Sunday 10 May. Benderloch-Fort William 36 miles. Total 742 miles
The road from Benderloch to Fort William (A828/A82) is narrow, with poor visibility as the route twists and turns along Loch Linnhe. When Jim and I rode it in 2013, the road was not busy, but most traffic overtook us despite there being double white lines along most of the road length. However according to the map now, from Barcaldine to South Creagan, there is a separate cycle route. At the bridge at South Creagan, cyclists cross the narrow midpoint of Loch Creran, which is a marine area of special conservation. Until 1999 crossing to the other side of Loch Creran was by passenger ferry, or by rail on the 1903 viaduct (pictured in 1988).
From the north side of the bridge at Loch Creran, the route again offers a cyclepath, which because of the route elevation profile and steady curves, makes me think it is built on the disused railway line, nearly all the way to Ballachulish. I suspect the Victorian railway was a casualty of the 1966 Beeching cuts, and lay redundant until the viaduct was converted to a road bridge and track bed converted to a cyclepath. My research indicates that Ballachulish had a local slate quarry operating until 1966, and that this slate was used to roof much of the skyline in Edinburgh and Glasgow. Local gravestones were also made from this slate and, 100 years on, appear freshly carved because of the durable carving quality of the material.
At Fort William, I can recommend a very good bike shop, Nevis Cycles. By this stage in 2013, through pushing my bike up so many hills, I had worn out the soles of my cycle shoes and needed new ones – these shoes are still going strong today! They also had top quality Ortlieb panniers in stock so Jim bought me both shoes and panniers for my birthday!
Tuesday 12 May. Fort William-Fort Augustus. 31 miles. Total 778 miles
Fort William is the wettest place in the UK, and true to form, it was raining as Jim and I left the town.
Fort William has a modern claim to fame – Glenfinnan railway viaduct is about 15 miles to the west, and is better known as the Harry Potter viaduct. This is a curving 21 arch viaduct, built in 1901 over the River Finnan, which used to be the main public transport route to Mallaig, for the ferry to the Isle of Skye. The ferry and train suffered a huge loss of trade when the Skye road bridge opened on the other side of the island, but since Harry Potter was filmed, the train has many young people using it, in addition to railway enthusiasts.
Fort William-Fort Augustus is where road traffic takes the A82 the east side of Loch Lochy, but for cyclists, on the west side of the loch, there is a minor road to Clunes, then a forest route – the Great Glen Trail – which runs onto a minor road at Kilfinnan. Kil is a common prefix in Scotland and means chapel or church. Reaching the Bridge of Oich the road joins the A82, but soon after there is a cycle route along the Caledonian Canal into Fort Augustus.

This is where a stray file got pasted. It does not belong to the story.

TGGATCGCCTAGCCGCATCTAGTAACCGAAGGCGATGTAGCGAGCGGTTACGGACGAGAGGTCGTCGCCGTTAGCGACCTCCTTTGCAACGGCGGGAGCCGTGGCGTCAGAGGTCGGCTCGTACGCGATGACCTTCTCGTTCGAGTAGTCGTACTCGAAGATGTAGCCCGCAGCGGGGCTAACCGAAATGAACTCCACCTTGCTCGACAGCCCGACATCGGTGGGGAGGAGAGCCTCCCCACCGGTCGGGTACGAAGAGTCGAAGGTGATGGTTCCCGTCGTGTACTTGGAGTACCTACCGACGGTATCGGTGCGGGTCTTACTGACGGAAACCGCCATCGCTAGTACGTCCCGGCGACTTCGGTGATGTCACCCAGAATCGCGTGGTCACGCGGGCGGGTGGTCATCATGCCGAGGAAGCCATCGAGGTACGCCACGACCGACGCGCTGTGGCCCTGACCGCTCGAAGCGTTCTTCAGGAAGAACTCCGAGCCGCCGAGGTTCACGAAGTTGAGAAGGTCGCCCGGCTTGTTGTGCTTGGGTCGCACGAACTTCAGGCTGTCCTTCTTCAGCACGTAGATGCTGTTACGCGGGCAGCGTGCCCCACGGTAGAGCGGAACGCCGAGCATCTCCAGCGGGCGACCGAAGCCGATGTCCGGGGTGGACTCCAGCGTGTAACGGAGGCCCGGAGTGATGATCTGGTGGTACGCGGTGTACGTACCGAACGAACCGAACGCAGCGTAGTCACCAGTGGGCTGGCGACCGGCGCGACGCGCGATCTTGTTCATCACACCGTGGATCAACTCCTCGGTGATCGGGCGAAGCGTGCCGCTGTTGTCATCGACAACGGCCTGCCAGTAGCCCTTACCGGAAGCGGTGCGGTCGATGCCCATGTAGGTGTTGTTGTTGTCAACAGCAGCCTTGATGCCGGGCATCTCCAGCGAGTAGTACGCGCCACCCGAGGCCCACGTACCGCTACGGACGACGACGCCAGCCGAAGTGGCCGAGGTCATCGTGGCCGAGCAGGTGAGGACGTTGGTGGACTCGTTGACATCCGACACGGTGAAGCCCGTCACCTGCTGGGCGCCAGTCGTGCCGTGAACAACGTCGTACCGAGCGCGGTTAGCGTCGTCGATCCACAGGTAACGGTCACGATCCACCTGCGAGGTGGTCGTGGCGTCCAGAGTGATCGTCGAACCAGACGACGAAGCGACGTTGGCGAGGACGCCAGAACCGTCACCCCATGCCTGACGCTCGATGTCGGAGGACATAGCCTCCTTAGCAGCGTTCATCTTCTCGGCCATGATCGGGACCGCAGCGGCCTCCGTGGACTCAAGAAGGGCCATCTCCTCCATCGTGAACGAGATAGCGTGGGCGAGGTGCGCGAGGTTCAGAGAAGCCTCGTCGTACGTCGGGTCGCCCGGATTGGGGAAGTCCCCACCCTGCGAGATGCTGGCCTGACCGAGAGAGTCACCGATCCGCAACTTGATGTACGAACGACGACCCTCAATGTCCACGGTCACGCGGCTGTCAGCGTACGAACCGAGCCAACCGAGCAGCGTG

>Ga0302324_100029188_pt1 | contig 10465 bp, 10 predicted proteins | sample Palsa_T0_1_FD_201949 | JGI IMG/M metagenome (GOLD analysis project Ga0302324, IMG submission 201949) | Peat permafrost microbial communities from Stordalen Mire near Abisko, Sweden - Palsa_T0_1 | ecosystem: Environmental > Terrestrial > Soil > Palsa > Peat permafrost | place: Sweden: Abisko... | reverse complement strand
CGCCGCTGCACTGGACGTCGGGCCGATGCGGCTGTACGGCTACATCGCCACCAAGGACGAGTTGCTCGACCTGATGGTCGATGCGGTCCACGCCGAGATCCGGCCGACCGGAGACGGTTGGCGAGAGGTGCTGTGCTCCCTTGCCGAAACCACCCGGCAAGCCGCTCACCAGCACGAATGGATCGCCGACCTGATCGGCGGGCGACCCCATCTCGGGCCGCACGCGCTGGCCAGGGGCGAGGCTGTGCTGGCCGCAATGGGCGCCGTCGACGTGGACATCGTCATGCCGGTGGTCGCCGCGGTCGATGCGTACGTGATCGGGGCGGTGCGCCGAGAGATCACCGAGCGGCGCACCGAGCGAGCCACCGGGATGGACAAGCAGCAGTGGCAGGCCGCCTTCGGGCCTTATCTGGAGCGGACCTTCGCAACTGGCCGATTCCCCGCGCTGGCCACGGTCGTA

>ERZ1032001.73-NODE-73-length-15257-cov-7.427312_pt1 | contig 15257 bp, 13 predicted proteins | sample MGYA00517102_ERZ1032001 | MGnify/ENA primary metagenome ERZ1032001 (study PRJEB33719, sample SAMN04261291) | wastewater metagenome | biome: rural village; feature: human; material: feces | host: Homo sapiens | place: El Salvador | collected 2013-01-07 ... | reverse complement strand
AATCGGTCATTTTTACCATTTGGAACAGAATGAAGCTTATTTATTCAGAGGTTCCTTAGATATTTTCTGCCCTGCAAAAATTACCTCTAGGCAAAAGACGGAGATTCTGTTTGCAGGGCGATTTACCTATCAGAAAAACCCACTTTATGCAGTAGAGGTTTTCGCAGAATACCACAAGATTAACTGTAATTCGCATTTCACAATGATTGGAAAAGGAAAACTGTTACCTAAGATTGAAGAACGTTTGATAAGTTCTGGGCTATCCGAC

There is a Caledonian Canal centre here, and there are usually small boys, in full kilted kit, busking with bagpipes, making a good trade with tourists! Jim is not a fan of bagpipe music, but I like it, and always admire anyone who has the much-practiced skill to make their own music, whatever their instrument.
Thursday 14 May 34 miles. Fort Augustus-Inverness Total 812 miles
The cycle route again takes a different route to car (and tourist coach) traffic. From Fort Augustus we rode along the east side of Loch Ness. This starts with a 4 mile hill, ascending 1200 feet. Then it is a flat plateau, across exposed moorland, followed by a 7 mile steady descent into Inverness. The prevailing wind is from the south west, but because of the landscape, the only other wind direction is a headwind from the north-east – making it a very easy/very hard ride.
Inverness means mouth of the River Ness. It is a city built largely from grey local stone, and has the cathedral of the Highlands. By English comparisons, it has a harsh climate – typically 69 days with falling snow, and usual summer maximum temperature of 25C and winter low of -11C. The main form of employment was the distilling industry, but now focusses on high tech health services, including amongst other things, the manufacture of diabetic diagnostic tests. Inverness is the centre of the University of the Highlands and Islands, thus encouraging employment in the knowledge economy.
Jim’s photo of Flora MacDonald in Inverness town centre. She’s looking for the seagull who keeps annoying her!
Seventh week of virtual end-to-end completed. Not much further to go now!